As Carrie Wade concludes, foresight is better than hindsight: “You can never be too careful and as sad as it may sound, it pays to be proactively suspicious. Staying on the front foot is a valuable weapon in the fight against fraud.”
This communication is general in nature and provided for information/educational purposes only. It does not take into account any specific investment objectives, the financial situation or particular needs of any particular person. It not intended for distribution, publication, or use in any jurisdiction where such distribution, publication, or use would be unlawful, nor is it aimed at any person or entity to whom it would be unlawful for them to access.
This communication has been prepared by Barclays Private Bank (Barclays) and references to Barclays includes any entity within the Barclays group of companies.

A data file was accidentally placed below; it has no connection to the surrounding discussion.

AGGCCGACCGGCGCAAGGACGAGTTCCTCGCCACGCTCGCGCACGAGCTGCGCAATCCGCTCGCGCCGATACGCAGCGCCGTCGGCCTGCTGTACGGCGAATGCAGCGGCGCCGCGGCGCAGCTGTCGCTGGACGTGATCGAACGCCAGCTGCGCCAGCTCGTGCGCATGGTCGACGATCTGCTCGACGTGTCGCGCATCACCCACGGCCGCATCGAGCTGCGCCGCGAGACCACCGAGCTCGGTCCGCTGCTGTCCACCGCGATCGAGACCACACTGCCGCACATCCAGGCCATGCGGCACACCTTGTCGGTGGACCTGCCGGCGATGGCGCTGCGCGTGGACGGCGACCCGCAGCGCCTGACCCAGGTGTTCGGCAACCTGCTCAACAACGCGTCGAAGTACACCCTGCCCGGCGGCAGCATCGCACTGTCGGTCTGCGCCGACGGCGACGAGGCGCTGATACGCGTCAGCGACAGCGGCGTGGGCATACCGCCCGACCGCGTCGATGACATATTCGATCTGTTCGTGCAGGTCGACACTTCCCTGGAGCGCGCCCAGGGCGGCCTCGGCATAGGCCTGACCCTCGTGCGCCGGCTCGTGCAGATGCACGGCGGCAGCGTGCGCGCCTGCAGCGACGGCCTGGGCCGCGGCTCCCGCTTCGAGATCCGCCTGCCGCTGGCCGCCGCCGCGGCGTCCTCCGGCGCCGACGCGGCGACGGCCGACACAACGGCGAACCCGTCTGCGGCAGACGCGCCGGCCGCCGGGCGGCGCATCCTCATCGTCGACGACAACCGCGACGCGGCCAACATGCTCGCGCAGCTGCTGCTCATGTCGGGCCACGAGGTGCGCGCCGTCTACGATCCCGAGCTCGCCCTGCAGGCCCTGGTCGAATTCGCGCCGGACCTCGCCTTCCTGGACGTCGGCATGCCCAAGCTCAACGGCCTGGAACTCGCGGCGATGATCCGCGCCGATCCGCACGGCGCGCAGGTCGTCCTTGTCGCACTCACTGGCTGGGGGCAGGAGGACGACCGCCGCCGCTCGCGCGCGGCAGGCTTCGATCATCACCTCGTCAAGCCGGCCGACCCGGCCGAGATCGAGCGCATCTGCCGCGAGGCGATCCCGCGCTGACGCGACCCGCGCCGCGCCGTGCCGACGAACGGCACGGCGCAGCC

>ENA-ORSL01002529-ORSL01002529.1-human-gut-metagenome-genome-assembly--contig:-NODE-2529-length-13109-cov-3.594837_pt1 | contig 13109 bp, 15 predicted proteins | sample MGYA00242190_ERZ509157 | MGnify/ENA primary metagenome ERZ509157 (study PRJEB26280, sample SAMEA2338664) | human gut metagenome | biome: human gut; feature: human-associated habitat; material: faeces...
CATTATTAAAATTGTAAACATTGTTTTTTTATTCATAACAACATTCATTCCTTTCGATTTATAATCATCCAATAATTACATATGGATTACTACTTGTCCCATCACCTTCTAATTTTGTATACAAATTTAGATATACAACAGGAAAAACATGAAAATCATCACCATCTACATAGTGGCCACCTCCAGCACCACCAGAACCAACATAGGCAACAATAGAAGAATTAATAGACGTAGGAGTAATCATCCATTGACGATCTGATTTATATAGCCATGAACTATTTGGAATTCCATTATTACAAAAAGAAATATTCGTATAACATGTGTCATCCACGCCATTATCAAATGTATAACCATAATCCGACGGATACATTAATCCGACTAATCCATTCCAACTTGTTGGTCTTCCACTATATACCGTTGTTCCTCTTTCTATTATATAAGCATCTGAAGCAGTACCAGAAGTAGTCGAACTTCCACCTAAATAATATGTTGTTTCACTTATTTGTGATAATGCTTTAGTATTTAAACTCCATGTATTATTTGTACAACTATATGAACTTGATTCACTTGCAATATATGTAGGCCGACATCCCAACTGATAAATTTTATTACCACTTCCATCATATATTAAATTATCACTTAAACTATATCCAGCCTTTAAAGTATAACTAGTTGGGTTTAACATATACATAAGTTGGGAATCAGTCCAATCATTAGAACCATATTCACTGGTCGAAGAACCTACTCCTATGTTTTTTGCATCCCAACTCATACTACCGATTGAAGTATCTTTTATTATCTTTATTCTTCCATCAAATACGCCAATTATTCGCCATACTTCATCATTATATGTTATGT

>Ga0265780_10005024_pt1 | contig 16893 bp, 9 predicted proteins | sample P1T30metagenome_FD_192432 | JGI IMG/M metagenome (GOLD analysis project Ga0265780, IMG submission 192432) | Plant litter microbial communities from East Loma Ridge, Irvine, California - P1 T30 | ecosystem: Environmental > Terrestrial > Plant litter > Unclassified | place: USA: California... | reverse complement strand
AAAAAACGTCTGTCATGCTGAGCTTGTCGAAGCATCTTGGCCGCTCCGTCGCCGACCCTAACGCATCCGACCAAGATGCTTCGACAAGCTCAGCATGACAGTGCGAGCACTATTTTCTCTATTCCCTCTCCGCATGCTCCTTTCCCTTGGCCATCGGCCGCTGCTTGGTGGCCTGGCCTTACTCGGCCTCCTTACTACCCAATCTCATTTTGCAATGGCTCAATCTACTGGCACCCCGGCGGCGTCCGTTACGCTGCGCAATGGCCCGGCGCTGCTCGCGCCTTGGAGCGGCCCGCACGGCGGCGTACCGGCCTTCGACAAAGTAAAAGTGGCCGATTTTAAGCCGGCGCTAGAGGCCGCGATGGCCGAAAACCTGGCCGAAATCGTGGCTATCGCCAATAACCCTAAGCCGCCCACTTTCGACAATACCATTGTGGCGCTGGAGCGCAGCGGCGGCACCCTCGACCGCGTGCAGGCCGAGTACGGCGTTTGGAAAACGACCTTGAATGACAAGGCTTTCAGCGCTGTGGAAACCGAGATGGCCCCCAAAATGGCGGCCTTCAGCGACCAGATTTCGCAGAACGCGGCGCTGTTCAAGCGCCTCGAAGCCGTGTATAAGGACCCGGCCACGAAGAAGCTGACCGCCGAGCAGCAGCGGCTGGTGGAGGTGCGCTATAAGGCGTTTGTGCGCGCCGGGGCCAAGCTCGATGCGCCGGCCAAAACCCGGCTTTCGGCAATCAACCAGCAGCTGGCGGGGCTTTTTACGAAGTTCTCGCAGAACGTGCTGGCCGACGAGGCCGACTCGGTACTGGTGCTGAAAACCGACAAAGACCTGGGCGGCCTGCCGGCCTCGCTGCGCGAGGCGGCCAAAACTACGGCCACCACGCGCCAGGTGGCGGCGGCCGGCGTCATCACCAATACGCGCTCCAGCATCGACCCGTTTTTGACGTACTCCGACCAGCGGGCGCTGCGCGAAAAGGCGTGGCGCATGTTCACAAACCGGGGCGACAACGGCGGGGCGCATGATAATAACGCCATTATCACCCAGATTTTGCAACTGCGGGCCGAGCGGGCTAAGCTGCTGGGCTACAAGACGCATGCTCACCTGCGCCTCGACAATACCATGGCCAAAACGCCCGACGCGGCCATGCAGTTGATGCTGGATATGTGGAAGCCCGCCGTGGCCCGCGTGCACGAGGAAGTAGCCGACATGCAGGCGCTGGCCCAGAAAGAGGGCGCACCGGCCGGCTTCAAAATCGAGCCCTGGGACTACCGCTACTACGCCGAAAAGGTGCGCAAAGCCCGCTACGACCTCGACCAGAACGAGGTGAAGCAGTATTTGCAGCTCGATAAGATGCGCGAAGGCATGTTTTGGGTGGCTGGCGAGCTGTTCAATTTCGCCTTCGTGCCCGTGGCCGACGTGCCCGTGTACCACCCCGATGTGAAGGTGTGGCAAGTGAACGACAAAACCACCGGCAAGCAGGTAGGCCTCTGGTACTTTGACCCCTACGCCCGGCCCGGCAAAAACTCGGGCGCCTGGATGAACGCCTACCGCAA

The communication is:
- not research nor a product of the Barclays Research department. Any views expressed in these materials may differ from those of the Barclays Research department. All opinions and estimates are given as of the date of the materials and are subject to change. Barclays is not obliged to inform recipients of these materials of any change to such opinions or estimates;
- not an offer, an invitation or a recommendation to enter into any product or service and do not constitute a solicitation to buy or sell securities, investment advice or a personal recommendation;
- is confidential and no part may be reproduced, distributed or transmitted without the prior written permission of Barclays; and
- has not been reviewed or approved by any regulatory authority.
Where information in this communication has been obtained from third party sources, we believe those sources to be reliable but we do not guarantee the information’s accuracy and you should note that it may be incomplete or condensed.
Neither Barclays nor any of its directors, officers, employees, representatives or agents, accepts any liability whatsoever for any direct, indirect or consequential losses (in contract, tort or otherwise) arising from the use of this communication or its contents or reliance on the information contained herein, except to the extent this would be prohibited by law or regulation.